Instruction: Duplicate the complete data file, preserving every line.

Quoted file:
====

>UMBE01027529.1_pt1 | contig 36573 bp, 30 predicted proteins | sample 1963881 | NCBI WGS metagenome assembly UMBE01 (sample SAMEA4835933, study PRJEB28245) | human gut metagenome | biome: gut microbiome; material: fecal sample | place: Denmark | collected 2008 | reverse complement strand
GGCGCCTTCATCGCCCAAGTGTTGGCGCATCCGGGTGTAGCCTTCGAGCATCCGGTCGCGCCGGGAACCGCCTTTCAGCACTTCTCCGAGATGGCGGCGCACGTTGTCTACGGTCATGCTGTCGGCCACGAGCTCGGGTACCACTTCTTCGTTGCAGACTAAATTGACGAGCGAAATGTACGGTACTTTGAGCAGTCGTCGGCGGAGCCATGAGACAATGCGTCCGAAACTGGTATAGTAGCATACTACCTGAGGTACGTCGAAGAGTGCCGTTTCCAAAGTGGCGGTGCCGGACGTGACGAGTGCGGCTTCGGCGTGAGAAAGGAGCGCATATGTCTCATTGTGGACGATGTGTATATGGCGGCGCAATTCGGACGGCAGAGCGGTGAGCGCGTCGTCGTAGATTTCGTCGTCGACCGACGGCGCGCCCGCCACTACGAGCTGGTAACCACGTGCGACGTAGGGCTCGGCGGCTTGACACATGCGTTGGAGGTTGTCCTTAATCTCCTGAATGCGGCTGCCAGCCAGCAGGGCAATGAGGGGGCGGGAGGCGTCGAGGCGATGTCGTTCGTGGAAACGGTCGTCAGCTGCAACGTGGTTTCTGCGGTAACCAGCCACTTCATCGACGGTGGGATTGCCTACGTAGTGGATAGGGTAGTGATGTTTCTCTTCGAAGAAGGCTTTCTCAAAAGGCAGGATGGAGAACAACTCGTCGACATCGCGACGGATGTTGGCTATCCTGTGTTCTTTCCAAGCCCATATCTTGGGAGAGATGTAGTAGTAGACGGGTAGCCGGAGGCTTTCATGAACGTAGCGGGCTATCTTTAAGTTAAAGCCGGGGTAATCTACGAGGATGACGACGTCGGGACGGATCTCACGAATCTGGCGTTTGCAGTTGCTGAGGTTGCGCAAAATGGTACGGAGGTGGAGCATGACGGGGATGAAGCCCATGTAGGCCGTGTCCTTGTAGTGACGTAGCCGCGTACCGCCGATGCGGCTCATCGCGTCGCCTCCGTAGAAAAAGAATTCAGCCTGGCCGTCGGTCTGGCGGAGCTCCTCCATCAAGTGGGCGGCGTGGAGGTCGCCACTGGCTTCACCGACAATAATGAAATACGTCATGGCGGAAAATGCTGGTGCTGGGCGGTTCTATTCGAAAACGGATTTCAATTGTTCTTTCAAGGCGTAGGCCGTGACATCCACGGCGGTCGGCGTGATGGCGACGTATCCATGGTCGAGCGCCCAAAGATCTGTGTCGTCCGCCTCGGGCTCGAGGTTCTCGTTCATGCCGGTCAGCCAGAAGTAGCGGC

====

>UMBE01027529.1_pt1 | contig 36573 bp, 30 predicted proteins | sample 1963881 | NCBI WGS metagenome assembly UMBE01 (sample SAMEA4835933, study PRJEB28245) | human gut metagenome | biome: gut microbiome; material: fecal sample | place: Denmark | collected 2008 | reverse complement strand
GGCGCCTTCATCGCCCAAGTGTTGGCGCATCCGGGTGTAGCCTTCGAGCATCCGGTCGCGCCGGGAACCGCCTTTCAGCACTTCTCCGAGATGGCGGCGCACGTTGTCTACGGTCATGCTGTCGGCCACGAGCTCGGGTACCACTTCTTCGTTGCAGACTAAATTGACGAGCGAAATGTACGGTACTTTGAGCAGTCGTCGGCGGAGCCATGAGACAATGCGTCCGAAACTGGTATAGTAGCATACTACCTGAGGTACGTCGAAGAGTGCCGTTTCCAAAGTGGCGGTGCCGGACGTGACGAGTGCGGCTTCGGCGTGAGAAAGGAGCGCATATGTCTCATTGTGGACGATGTGTATATGGCGGCGCAATTCGGACGGCAGAGCGGTGAGCGCGTCGTCGTAGATTTCGTCGTCGACCGACGGCGCGCCCGCCACTACGAGCTGGTAACCACGTGCGACGTAGGGCTCGGCGGCTTGACACATGCGTTGGAGGTTGTCCTTAATCTCCTGAATGCGGCTGCCAGCCAGCAGGGCAATGAGGGGGCGGGAGGCGTCGAGGCGATGTCGTTCGTGGAAACGGTCGTCAGCTGCAACGTGGTTTCTGCGGTAACCAGCCACTTCATCGACGGTGGGATTGCCTACGTAGTGGATAGGGTAGTGATGTTTCTCTTCGAAGAAGGCTTTCTCAAAAGGCAGGATGGAGAACAACTCGTCGACATCGCGACGGATGTTGGCTATCCTGTGTTCTTTCCAAGCCCATATCTTGGGAGAGATGTAGTAGTAGACGGGTAGCCGGAGGCTTTCATGAACGTAGCGGGCTATCTTTAAGTTAAAGCCGGGGTAATCTACGAGGATGACGACGTCGGGACGGATCTCACGAATCTGGCGTTTGCAGTTGCTGAGGTTGCGCAAAATGGTACGGAGGTGGAGCATGACGGGGATGAAGCCCATGTAGGCCGTGTCCTTGTAGTGACGTAGCCGCGTACCGCCGATGCGGCTCATCGCGTCGCCTCCGTAGAAAAAGAATTCAGCCTGGCCGTCGGTCTGGCGGAGCTCCTCCATCAAGTGGGCGGCGTGGAGGTCGCCACTGGCTTCACCGACAATAATGAAATACGTCATGGCGGAAAATGCTGGTGCTGGGCGGTTCTATTCGAAAACGGATTTCAATTGTTCTTTCAAGGCGTAGGCCGTGACATCCACGGCGGTCGGCGTGATGGCGACGTATCCATGGTCGAGCGCCCAAAGATCTGTGTCGTCCGCCTCGGGCTCGAGGTTCTCGTTCATGCCGGTCAGCCAGAAGTAGCGGC